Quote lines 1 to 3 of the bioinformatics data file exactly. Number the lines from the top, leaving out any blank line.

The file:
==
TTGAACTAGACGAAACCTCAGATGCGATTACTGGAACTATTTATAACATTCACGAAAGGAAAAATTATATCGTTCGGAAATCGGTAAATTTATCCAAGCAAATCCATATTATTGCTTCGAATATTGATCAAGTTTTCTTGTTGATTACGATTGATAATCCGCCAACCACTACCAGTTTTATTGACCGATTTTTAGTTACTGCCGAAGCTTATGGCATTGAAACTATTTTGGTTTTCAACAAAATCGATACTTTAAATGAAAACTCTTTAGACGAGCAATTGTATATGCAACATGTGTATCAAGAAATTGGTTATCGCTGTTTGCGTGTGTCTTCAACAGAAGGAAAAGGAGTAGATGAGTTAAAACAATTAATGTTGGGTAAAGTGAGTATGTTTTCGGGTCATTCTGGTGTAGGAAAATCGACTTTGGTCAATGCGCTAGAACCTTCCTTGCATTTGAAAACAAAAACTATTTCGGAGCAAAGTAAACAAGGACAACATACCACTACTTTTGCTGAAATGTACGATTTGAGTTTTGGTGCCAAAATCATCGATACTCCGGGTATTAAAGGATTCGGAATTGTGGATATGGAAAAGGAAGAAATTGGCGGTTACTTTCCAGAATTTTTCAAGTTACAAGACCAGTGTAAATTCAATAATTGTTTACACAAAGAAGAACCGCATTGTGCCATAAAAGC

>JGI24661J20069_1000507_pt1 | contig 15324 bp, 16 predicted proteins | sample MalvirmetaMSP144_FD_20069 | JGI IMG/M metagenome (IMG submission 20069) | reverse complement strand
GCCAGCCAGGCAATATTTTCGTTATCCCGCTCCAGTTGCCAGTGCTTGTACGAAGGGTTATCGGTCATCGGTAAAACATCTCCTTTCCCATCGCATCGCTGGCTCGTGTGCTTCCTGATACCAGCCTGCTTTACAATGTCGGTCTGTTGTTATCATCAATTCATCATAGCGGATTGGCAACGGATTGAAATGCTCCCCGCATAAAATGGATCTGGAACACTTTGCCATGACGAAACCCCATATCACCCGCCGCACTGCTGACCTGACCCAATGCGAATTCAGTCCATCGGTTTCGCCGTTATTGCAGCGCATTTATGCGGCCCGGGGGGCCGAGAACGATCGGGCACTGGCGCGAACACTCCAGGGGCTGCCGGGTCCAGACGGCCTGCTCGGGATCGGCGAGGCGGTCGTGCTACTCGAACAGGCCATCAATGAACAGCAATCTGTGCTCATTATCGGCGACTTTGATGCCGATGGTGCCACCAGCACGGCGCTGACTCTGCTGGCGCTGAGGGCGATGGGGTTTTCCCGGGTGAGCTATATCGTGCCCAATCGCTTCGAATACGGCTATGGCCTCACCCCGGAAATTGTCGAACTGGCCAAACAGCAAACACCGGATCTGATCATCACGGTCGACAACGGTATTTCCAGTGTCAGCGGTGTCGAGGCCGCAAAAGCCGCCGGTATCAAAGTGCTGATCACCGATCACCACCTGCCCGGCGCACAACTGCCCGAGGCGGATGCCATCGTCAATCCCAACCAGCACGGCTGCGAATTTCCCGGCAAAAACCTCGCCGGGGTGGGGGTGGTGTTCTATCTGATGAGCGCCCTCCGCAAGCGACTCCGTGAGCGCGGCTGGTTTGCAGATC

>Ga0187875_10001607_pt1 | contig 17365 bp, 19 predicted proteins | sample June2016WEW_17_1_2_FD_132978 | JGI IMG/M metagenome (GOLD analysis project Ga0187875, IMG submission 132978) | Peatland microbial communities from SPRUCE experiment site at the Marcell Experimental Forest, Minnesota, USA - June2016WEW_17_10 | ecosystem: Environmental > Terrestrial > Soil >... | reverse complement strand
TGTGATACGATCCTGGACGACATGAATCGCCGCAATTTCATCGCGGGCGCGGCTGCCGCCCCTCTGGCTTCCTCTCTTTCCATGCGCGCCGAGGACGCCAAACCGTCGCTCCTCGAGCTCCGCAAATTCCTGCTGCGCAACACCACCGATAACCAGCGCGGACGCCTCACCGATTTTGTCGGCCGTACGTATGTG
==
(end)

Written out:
TTGAACTAGACGAAACCTCAGATGCGATTACTGGAACTATTTATAACATTCACGAAAGGAAAAATTATATCGTTCGGAAATCGGTAAATTTATCCAAGCAAATCCATATTATTGCTTCGAATATTGATCAAGTTTTCTTGTTGATTACGATTGATAATCCGCCAACCACTACCAGTTTTATTGACCGATTTTTAGTTACTGCCGAAGCTTATGGCATTGAAACTATTTTGGTTTTCAACAAAATCGATACTTTAAATGAAAACTCTTTAGACGAGCAATTGTATATGCAACATGTGTATCAAGAAATTGGTTATCGCTGTTTGCGTGTGTCTTCAACAGAAGGAAAAGGAGTAGATGAGTTAAAACAATTAATGTTGGGTAAAGTGAGTATGTTTTCGGGTCATTCTGGTGTAGGAAAATCGACTTTGGTCAATGCGCTAGAACCTTCCTTGCATTTGAAAACAAAAACTATTTCGGAGCAAAGTAAACAAGGACAACATACCACTACTTTTGCTGAAATGTACGATTTGAGTTTTGGTGCCAAAATCATCGATACTCCGGGTATTAAAGGATTCGGAATTGTGGATATGGAAAAGGAAGAAATTGGCGGTTACTTTCCAGAATTTTTCAAGTTACAAGACCAGTGTAAATTCAATAATTGTTTACACAAAGAAGAACCGCATTGTGCCATAAAAGC

>JGI24661J20069_1000507_pt1 | contig 15324 bp, 16 predicted proteins | sample MalvirmetaMSP144_FD_20069 | JGI IMG/M metagenome (IMG submission 20069) | reverse complement strand
GCCAGCCAGGCAATATTTTCGTTATCCCGCTCCAGTTGCCAGTGCTTGTACGAAGGGTTATCGGTCATCGGTAAAACATCTCCTTTCCCATCGCATCGCTGGCTCGTGTGCTTCCTGATACCAGCCTGCTTTACAATGTCGGTCTGTTGTTATCATCAATTCATCATAGCGGATTGGCAACGGATTGAAATGCTCCCCGCATAAAATGGATCTGGAACACTTTGCCATGACGAAACCCCATATCACCCGCCGCACTGCTGACCTGACCCAATGCGAATTCAGTCCATCGGTTTCGCCGTTATTGCAGCGCATTTATGCGGCCCGGGGGGCCGAGAACGATCGGGCACTGGCGCGAACACTCCAGGGGCTGCCGGGTCCAGACGGCCTGCTCGGGATCGGCGAGGCGGTCGTGCTACTCGAACAGGCCATCAATGAACAGCAATCTGTGCTCATTATCGGCGACTTTGATGCCGATGGTGCCACCAGCACGGCGCTGACTCTGCTGGCGCTGAGGGCGATGGGGTTTTCCCGGGTGAGCTATATCGTGCCCAATCGCTTCGAATACGGCTATGGCCTCACCCCGGAAATTGTCGAACTGGCCAAACAGCAAACACCGGATCTGATCATCACGGTCGACAACGGTATTTCCAGTGTCAGCGGTGTCGAGGCCGCAAAAGCCGCCGGTATCAAAGTGCTGATCACCGATCACCACCTGCCCGGCGCACAACTGCCCGAGGCGGATGCCATCGTCAATCCCAACCAGCACGGCTGCGAATTTCCCGGCAAAAACCTCGCCGGGGTGGGGGTGGTGTTCTATCTGATGAGCGCCCTCCGCAAGCGACTCCGTGAGCGCGGCTGGTTTGCAGATC